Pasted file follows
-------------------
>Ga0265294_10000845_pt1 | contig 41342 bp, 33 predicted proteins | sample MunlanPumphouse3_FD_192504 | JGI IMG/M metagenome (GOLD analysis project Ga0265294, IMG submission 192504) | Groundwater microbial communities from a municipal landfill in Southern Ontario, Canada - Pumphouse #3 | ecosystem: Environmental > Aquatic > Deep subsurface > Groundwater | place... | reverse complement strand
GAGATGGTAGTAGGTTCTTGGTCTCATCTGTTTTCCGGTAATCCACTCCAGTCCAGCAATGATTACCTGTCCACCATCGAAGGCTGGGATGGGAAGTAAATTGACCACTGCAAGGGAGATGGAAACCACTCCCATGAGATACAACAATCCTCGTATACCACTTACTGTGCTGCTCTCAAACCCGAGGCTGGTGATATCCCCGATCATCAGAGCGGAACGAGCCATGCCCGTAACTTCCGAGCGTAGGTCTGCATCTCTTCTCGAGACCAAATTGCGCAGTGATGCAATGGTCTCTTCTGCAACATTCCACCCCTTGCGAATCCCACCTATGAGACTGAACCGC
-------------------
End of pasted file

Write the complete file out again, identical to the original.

>Ga0265294_10000845_pt1 | contig 41342 bp, 33 predicted proteins | sample MunlanPumphouse3_FD_192504 | JGI IMG/M metagenome (GOLD analysis project Ga0265294, IMG submission 192504) | Groundwater microbial communities from a municipal landfill in Southern Ontario, Canada - Pumphouse #3 | ecosystem: Environmental > Aquatic > Deep subsurface > Groundwater | place... | reverse complement strand
GAGATGGTAGTAGGTTCTTGGTCTCATCTGTTTTCCGGTAATCCACTCCAGTCCAGCAATGATTACCTGTCCACCATCGAAGGCTGGGATGGGAAGTAAATTGACCACTGCAAGGGAGATGGAAACCACTCCCATGAGATACAACAATCCTCGTATACCACTTACTGTGCTGCTCTCAAACCCGAGGCTGGTGATATCCCCGATCATCAGAGCGGAACGAGCCATGCCCGTAACTTCCGAGCGTAGGTCTGCATCTCTTCTCGAGACCAAATTGCGCAGTGATGCAATGGTCTCTTCTGCAACATTCCACCCCTTGCGAATCCCACCTATGAGACTGAACCGC